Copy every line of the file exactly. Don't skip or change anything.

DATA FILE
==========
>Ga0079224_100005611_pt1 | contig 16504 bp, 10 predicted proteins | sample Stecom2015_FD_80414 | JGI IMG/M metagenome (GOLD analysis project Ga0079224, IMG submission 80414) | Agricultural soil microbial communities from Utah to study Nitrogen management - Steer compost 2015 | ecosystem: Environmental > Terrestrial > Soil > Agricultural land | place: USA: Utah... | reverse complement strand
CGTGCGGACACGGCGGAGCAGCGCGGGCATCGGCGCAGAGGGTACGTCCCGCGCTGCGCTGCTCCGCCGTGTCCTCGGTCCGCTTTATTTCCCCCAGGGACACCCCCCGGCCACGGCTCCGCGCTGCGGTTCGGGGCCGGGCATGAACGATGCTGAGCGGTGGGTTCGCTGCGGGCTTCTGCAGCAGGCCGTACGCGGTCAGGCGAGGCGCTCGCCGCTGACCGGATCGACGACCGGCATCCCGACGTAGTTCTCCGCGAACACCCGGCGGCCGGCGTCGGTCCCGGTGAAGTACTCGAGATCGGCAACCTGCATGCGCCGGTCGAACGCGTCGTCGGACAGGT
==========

>Ga0079224_100005611_pt1 | contig 16504 bp, 10 predicted proteins | sample Stecom2015_FD_80414 | JGI IMG/M metagenome (GOLD analysis project Ga0079224, IMG submission 80414) | Agricultural soil microbial communities from Utah to study Nitrogen management - Steer compost 2015 | ecosystem: Environmental > Terrestrial > Soil > Agricultural land | place: USA: Utah... | reverse complement strand
CGTGCGGACACGGCGGAGCAGCGCGGGCATCGGCGCAGAGGGTACGTCCCGCGCTGCGCTGCTCCGCCGTGTCCTCGGTCCGCTTTATTTCCCCCAGGGACACCCCCCGGCCACGGCTCCGCGCTGCGGTTCGGGGCCGGGCATGAACGATGCTGAGCGGTGGGTTCGCTGCGGGCTTCTGCAGCAGGCCGTACGCGGTCAGGCGAGGCGCTCGCCGCTGACCGGATCGACGACCGGCATCCCGACGTAGTTCTCCGCGAACACCCGGCGGCCGGCGTCGGTCCCGGTGAAGTACTCGAGATCGGCAACCTGCATGCGCCGGTCGAACGCGTCGTCGGACAGGT